The Good Sister
In Morgan Jones’ heart-stopping thriller, The Good Sister, a desperate father sets out on a deadly journey to rescue a daughter who doesn't want to be saved.
Early one morning, Seventeen-year-old Sofia Mounir, disenfranchised from her life in London, boards a flight to Turkey.
By the time the police know she’s missing, Sofia is already in Syria, ready to fight for the only cause she still believes in.
Her devastated father knows he must go to the end of the earth to find her and bring her back. But how do you save your child when she doesn’t know she needs saving?
Syria, Isis, radicalisation, parental love & the zeitgeist wrapped up in a poetic page-turner of epic proportions
Sofia’s visceral chronicle of self-radicalisation is delivered in a persuasive voice. It could have been a literary novel along the lines of Kamila Shamsie’s award-winning Home Fire, but a tense second strand is added – the desperate Abraham, whom she regards as westernised and lost to the faith, travelling to Syria in an attempt to save her. His terrifying encounters with people-traffickers and violent jihadis pulse with tension. But the real achievement of the novel lies in the portrait of a naive young woman realising that the pure religious caliphate she has committed to is a place of betrayal, misogyny and lethal danger.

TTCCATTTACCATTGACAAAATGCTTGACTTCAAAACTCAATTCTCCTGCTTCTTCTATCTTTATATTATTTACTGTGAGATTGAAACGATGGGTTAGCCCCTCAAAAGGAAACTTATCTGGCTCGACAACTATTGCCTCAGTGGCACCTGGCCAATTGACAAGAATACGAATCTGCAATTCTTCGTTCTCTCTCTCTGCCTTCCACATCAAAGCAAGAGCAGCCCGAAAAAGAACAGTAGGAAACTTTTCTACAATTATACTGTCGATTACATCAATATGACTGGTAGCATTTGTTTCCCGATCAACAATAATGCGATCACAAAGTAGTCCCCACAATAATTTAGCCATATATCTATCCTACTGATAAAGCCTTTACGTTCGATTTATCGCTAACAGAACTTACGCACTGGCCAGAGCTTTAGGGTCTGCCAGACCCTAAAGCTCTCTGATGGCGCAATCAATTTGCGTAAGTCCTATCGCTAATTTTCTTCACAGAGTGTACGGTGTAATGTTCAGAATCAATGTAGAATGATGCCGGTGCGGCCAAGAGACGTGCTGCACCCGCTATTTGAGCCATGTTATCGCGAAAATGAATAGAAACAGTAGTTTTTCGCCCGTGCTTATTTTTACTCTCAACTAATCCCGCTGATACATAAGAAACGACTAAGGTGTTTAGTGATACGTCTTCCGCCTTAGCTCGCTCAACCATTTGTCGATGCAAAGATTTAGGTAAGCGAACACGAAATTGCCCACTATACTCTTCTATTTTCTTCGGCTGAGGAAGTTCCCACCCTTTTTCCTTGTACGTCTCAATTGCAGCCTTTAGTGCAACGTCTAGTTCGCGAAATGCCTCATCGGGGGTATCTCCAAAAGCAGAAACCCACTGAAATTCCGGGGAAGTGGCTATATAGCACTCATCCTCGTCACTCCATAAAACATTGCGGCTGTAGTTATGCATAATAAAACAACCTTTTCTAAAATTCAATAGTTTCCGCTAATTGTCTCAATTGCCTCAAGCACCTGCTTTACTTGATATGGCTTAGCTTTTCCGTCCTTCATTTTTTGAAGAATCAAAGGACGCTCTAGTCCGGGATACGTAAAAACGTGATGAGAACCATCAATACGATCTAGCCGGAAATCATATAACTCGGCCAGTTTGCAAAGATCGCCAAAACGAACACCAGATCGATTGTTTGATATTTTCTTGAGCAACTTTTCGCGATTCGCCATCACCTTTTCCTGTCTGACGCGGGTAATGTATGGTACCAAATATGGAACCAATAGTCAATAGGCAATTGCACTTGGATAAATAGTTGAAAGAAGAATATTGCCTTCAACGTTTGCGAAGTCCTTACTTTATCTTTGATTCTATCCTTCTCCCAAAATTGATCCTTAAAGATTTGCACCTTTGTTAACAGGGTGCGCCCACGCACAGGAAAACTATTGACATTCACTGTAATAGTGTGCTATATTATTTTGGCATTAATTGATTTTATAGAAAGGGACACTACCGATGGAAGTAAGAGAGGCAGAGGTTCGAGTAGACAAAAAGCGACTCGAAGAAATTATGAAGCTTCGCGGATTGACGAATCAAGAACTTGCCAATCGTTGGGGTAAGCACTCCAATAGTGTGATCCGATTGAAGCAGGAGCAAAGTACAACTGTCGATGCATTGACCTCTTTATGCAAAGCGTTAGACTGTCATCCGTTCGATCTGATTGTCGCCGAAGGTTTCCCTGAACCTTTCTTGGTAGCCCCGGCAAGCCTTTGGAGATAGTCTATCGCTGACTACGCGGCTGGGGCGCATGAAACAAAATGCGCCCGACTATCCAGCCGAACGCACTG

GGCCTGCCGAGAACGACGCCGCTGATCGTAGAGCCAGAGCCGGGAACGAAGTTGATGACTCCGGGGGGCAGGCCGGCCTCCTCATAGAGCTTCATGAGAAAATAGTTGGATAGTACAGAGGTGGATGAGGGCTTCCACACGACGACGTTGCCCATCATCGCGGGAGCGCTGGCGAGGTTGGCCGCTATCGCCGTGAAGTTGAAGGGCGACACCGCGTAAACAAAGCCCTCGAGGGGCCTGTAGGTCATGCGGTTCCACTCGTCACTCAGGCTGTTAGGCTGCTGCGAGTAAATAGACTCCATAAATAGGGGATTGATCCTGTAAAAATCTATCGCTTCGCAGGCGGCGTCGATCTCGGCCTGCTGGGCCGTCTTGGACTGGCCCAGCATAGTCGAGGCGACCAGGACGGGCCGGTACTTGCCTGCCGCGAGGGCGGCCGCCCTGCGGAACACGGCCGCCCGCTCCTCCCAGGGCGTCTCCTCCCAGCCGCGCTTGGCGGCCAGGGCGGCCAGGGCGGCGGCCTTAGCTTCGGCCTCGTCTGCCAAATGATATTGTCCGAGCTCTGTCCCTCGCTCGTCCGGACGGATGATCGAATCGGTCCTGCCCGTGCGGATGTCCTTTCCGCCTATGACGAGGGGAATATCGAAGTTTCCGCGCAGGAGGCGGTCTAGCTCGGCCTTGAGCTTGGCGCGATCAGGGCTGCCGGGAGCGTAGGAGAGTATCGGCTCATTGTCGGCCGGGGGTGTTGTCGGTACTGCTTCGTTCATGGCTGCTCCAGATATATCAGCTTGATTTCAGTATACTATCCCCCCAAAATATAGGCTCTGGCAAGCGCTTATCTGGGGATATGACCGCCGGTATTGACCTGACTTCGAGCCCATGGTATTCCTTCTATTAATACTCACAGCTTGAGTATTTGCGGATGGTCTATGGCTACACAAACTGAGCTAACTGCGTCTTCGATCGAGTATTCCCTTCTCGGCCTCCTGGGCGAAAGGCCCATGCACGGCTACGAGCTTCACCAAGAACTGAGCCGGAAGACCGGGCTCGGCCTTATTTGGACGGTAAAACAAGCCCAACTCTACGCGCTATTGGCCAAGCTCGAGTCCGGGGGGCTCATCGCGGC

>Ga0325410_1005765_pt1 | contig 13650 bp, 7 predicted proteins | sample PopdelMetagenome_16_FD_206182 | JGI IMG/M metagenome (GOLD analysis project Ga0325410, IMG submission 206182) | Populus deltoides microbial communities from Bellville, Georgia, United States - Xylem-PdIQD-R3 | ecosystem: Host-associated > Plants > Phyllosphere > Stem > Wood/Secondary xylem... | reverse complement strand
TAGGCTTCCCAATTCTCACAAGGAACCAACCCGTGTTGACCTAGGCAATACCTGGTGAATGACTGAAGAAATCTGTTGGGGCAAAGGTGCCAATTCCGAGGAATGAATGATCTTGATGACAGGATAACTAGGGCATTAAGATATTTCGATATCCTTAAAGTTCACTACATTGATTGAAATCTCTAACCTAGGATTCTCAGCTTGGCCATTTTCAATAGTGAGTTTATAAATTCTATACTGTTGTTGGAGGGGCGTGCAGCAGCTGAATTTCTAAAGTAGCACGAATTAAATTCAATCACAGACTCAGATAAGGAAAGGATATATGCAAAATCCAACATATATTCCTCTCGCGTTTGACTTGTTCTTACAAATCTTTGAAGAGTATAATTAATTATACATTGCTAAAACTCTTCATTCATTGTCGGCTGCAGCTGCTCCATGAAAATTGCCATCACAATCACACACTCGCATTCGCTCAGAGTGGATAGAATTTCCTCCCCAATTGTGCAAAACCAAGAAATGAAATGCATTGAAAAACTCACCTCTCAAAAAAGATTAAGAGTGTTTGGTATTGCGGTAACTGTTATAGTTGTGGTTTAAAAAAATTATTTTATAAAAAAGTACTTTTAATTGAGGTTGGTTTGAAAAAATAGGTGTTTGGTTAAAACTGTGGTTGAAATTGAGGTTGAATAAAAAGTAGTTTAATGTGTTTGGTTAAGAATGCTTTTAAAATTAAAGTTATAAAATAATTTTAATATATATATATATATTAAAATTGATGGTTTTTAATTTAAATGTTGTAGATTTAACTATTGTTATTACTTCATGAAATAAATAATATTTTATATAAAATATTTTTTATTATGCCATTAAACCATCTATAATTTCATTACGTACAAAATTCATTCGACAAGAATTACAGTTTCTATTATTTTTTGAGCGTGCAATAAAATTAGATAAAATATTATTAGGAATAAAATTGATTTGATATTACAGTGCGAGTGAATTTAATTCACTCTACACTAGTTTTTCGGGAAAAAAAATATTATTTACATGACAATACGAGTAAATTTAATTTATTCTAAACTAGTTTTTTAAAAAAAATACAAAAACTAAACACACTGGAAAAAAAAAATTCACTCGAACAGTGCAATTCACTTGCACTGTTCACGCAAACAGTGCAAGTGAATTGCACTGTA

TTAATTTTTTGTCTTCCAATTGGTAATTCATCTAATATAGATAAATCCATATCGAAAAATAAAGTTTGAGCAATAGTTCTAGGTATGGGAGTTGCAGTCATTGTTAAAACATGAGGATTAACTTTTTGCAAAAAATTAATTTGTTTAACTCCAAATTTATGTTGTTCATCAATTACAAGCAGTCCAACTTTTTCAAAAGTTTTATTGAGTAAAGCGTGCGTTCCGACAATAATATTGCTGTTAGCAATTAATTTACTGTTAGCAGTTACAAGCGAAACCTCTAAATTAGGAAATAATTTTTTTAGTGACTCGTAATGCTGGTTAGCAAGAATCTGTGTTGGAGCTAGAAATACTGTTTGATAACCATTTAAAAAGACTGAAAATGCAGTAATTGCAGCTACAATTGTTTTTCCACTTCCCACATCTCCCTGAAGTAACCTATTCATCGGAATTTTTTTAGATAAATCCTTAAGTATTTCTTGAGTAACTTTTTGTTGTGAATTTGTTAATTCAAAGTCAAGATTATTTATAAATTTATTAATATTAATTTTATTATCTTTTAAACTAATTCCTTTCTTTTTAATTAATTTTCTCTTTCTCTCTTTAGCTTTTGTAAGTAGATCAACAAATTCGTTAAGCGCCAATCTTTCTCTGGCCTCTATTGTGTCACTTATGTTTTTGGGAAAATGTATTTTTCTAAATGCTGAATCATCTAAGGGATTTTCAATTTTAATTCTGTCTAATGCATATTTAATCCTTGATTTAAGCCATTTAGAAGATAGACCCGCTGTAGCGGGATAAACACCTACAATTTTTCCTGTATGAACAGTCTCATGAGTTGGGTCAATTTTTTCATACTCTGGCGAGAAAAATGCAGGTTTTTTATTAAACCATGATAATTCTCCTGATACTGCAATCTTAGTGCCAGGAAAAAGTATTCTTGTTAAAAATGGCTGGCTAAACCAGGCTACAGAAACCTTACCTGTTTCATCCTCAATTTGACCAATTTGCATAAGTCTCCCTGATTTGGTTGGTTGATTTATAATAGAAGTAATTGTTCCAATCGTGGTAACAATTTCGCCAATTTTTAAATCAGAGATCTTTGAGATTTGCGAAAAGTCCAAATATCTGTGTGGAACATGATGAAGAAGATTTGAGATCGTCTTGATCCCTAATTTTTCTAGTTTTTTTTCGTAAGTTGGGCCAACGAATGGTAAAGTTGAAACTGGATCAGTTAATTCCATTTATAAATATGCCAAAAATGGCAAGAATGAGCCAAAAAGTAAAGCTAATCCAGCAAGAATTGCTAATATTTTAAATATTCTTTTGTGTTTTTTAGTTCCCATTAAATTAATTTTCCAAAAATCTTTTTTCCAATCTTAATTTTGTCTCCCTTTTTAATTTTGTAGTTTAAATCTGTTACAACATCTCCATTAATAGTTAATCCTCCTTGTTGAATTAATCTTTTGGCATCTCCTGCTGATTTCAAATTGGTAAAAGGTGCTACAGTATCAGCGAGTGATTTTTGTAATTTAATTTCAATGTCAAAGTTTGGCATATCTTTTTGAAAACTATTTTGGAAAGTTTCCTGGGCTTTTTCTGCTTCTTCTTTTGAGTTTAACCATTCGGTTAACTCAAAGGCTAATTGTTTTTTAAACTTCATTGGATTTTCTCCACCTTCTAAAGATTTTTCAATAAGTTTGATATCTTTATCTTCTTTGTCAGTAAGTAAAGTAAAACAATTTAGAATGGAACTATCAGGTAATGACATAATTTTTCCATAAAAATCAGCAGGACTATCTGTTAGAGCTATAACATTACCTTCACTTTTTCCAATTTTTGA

Morgan Jones’s The Good Sister centres on a father heading to Syria via Turkey on a rescue mission . . . Interwoven with his narrative is the first-person story of his teenage daughter Sofia, a devout Muslim who flees to the “caliphate”, where she is swiftly married to a mujahid . . . Both are handled remarkably convincingly in an enthralling adventure story peopled with memorable characters